A loud whistle rang through the hall, and in burst a band of armed men, led on by Sir Thomas Talbot of Bashall, and his oldest son of the same name, together with Sir James Harrington.

Tempest, recovered from his gripe, made a furious dart at the king; but ere he had accomplished his purpose, Edmund Talbot rushed between, at the peril of his life, opening a way for the terrified monarch through the band that had nearly surrounded him.

The king fled through the passage made by his deliverer; and the dwarf, keeping his enemies at bay, heroically and effectually covered his retreat.

"Edmund Talbot, art thou traitor to thy kin?" said Sir Thomas, from the crowd. "Let me pass; 'tis thy father commands thee. 'Tis not thy king, he is a coward and a usurper."

"I care not," said the retreating and faithful Edmund. "My arm shall not compass with traitors. Cowards attack unarmed men at their meals."

"Then take thy reward." It was the eldest brother of Edmund who said this, whilst he aimed a terrific blow; but the dwarf caught his arm ere it descended, and a swinging stroke from a missile which he had picked up in the fray would have settled accounts between the heir of Bashall and posterity had he not stepped aside.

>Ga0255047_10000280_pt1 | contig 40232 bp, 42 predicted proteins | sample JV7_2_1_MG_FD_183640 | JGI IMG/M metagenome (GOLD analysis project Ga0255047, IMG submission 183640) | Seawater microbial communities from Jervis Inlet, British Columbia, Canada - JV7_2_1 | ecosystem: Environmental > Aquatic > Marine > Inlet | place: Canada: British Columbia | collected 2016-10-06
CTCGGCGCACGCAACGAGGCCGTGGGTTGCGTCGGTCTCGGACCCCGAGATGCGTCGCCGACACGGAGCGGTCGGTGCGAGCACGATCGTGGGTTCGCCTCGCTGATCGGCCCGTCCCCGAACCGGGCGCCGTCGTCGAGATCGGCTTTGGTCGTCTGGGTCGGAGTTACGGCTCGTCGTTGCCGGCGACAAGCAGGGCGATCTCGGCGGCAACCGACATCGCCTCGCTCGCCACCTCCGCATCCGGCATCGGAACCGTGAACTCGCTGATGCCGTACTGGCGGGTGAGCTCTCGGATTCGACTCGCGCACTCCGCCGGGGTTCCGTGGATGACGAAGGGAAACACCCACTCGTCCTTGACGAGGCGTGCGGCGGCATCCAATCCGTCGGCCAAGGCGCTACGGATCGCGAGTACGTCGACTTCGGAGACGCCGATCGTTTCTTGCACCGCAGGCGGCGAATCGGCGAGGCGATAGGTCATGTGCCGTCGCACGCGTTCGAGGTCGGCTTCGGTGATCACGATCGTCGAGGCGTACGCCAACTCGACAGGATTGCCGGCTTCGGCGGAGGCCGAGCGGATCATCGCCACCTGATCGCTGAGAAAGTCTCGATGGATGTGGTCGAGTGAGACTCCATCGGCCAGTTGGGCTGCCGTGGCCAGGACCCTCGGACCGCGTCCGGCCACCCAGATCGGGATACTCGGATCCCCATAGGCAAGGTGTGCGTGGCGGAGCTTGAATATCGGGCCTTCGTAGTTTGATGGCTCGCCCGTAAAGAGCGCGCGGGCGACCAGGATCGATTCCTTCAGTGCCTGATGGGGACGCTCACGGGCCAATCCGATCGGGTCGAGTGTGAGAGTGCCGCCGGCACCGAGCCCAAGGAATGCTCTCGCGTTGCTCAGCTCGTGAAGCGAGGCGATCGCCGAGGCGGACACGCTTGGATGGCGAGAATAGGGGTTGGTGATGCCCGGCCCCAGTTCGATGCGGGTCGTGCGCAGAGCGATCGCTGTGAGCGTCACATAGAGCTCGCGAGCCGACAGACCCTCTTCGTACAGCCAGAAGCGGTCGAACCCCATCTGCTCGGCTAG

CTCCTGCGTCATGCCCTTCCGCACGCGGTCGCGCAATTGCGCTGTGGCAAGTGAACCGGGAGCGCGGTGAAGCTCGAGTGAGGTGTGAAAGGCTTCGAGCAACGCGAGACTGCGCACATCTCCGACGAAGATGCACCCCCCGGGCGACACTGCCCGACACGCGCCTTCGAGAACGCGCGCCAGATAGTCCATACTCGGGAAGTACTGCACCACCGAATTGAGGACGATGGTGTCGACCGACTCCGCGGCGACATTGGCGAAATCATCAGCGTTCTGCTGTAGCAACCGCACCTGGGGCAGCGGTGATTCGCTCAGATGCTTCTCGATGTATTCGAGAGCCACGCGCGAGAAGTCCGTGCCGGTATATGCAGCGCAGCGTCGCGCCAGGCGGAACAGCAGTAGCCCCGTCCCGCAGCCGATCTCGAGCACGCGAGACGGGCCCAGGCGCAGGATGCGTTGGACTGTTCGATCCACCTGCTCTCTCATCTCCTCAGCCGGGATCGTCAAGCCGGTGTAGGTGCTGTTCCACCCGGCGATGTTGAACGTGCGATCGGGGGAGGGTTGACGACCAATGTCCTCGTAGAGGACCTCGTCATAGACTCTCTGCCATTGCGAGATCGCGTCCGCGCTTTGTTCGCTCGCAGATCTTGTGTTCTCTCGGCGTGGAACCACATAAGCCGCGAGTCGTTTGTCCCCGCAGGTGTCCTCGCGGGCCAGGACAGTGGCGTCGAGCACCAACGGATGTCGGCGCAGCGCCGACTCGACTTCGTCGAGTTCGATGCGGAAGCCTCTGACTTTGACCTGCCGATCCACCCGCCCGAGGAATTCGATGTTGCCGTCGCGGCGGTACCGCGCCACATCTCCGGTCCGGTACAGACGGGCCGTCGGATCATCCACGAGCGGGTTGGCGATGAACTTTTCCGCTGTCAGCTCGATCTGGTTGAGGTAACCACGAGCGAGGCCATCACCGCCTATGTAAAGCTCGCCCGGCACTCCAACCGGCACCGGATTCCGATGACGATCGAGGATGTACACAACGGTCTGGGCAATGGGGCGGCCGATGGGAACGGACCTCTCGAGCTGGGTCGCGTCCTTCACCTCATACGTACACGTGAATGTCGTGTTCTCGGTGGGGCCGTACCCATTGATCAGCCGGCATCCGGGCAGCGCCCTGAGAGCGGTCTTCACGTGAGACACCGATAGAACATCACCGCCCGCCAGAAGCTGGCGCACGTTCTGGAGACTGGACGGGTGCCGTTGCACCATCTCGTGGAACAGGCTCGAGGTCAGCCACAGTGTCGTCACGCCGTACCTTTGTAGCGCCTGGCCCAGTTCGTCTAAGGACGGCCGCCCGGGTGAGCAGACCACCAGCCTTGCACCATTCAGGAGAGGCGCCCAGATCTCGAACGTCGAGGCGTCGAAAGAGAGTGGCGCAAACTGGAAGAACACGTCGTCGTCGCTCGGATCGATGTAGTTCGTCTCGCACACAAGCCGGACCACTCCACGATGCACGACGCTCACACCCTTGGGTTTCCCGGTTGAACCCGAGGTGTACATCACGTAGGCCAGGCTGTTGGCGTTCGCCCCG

This unequal contest, however, could not long continue, though time, the principal object, was gained, and the king was fast hastening again towards the cavern. In the courtyard he met Elizabeth, who implored him to step aside into another place of concealment; but he was too much terrified to comprehend her meaning. Fear seemed to have bewildered him, and the poor persecuted monarch sped on to his own destruction. In the hurry and uncertainty of his flight, he unfortunately took the wrong path, which led by a circuitous route to the ford; and, as he stepped out of the wood, two of his enemies, having broken through the gallant defence of his adherents, had already gained, and were guarding, the stepping-stones over the river, called "Brunckerley Hippens." Terrified, he flew back into the wood, but was immediately followed; and again his evil destiny seemed to prevail. He took another path, which led him back to the ford. Here he crossed, and, whilst leaping with difficulty over the stones, the pursuers came in full view. Having gained the Lancashire side, he fled into the wood, but his enemies were now too close upon him for escape, and the royal captive was taken, bound, and conveyed to Bashall. Many cruel indignities were heaped upon him; and he was conveyed to London in the most piteous plight, on horseback, with his legs tied to the stirrups. Ere he departed, it is said that he delivered a singular prediction—to wit, that nine generations of the Talbot family, in succession, should consist of a wise and a weak man by turns, after which the name should be lost.